Muscle Shoals: Small Town, Big Sound at the Grammy Museum

FAME studios in Muscle Shoals, AL has been one of America’s premier recording studios for over six decades. Earlier this year, founder of FAME Studios Rick Hall passed away at the age of 85 leaving behind an amazing legacy. Hall was known for working with artists like Aretha Franklin, Duane Allman, Otis Redding, and Etta James early in their careers. Bob Dylan, The Rolling Stones, and Little Richard are just a few of the many artists to record with Hall at FAME Studios. In honor of FAME Studios and the Muscle Shoals sound, a team of legendary artists ranging from the "Demon of Screaming" himself Mr. Steven Tyler to the incredible Aloe Blacc comes Muscle Shoals Small Town, Big Sound, an album dedicated to "The Father of the Muscle Shoals Sound."

On Oct. 4 the Grammy Museum brought together a panel of artists and crew members that contributed to the album. Led by the museums artistic director Scott Goldman, the panel included Tyler, Grace Potter (The Nocturnals), Nuno Bettencourt (Extreme), producer/engineer/drummer Eric Valentine, Rick Hall’s son Rodney (who was an executive producer on the album), and Keith Stegall. Before the panel started, a video of scenes from the Muscle Shoals documentary and new footage from the recording sessions for the album showed.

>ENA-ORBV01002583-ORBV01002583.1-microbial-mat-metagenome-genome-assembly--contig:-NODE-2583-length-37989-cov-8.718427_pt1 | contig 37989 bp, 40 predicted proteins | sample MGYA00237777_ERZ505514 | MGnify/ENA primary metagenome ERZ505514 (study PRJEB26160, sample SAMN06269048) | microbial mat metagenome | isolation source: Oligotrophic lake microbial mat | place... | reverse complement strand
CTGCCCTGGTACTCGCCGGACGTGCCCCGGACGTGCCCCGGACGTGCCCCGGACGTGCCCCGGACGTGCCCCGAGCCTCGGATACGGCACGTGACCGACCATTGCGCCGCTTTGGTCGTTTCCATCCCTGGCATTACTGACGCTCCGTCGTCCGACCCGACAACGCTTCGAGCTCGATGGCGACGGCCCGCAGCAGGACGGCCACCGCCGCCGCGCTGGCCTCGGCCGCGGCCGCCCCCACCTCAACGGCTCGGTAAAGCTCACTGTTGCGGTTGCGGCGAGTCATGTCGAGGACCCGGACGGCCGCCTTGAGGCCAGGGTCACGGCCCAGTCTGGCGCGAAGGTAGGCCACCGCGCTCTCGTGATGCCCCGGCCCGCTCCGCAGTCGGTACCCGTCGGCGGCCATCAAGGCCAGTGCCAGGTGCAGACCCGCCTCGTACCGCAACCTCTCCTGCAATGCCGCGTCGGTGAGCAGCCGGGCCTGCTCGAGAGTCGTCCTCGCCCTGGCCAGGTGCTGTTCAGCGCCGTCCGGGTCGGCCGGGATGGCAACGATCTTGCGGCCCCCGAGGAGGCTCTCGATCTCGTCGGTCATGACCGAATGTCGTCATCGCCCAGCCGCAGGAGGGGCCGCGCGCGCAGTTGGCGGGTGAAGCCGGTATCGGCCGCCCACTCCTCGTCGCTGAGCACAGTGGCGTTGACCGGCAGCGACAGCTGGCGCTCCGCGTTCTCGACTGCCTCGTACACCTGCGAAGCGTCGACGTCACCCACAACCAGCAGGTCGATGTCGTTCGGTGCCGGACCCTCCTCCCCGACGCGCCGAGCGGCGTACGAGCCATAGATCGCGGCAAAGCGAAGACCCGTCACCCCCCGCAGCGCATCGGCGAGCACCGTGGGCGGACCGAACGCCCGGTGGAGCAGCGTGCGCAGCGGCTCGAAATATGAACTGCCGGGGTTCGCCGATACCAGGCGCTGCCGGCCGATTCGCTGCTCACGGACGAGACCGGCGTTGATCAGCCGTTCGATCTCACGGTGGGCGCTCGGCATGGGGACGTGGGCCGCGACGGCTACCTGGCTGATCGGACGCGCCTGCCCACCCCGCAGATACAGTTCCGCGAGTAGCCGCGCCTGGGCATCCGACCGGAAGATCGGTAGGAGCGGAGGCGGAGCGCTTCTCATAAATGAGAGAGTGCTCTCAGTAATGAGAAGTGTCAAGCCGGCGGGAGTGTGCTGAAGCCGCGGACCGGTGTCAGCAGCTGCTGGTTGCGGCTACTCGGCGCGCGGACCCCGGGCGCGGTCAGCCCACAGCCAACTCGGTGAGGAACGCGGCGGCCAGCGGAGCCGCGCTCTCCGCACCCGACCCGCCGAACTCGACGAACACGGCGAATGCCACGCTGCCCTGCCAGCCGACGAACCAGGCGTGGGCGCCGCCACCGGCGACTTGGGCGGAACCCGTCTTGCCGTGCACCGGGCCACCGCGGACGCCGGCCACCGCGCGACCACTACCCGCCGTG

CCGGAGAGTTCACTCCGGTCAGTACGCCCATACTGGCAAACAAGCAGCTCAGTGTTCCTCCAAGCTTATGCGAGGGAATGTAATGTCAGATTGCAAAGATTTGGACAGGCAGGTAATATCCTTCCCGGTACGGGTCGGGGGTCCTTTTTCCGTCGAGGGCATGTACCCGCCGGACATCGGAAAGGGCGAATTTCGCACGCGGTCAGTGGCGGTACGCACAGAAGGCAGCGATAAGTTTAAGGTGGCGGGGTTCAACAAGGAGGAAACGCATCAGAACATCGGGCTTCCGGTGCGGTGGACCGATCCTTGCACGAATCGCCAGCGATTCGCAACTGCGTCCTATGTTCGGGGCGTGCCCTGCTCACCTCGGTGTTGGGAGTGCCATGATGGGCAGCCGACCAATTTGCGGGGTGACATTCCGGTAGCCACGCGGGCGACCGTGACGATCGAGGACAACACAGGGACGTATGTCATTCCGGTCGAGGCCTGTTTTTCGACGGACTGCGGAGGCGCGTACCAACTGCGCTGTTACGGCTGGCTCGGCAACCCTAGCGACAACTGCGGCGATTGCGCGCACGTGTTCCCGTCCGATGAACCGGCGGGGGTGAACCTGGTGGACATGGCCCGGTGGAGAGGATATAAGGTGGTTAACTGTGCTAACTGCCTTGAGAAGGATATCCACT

The album truly is the definition of labor of love in that all the artists on it had one goal in mind; to pay homage to their idols. One example is that Tyler was greatly inspired by Mick Jagger and Keith Richards so he chose to re-rerecord “Brown Sugar” with his friend Nuno Bettencourt. Many of the songs have performances from the musicians who recorded on the original tracks, like bassist David Hood and keyboardist Randy McCormick.

In addition to discussing the album, there were six tracks played from the album. The songs played were "I’d Rather Go Blind" (Etta James) recorded by Grace Potter, "Respect Yourself" (Staple Singers) recorded by Mike Farris and the Blind Boys of Alabama, "Come and Go Blues" (The Allman Brothers) recorded by Allison Krauss,  "Gotta Serve Somebody" (Bob Dylan) recorded by Jamey Johnson, Willie Nelson, Chris Stapelton & Lee Ann Womack, "Brown Sugar" (Rolling Stones) recorded by Steven Tyler and Nuno Bettencourt, and “Giving It Up for Your Love” recorded by Tom Johnston & Delbert McClinton.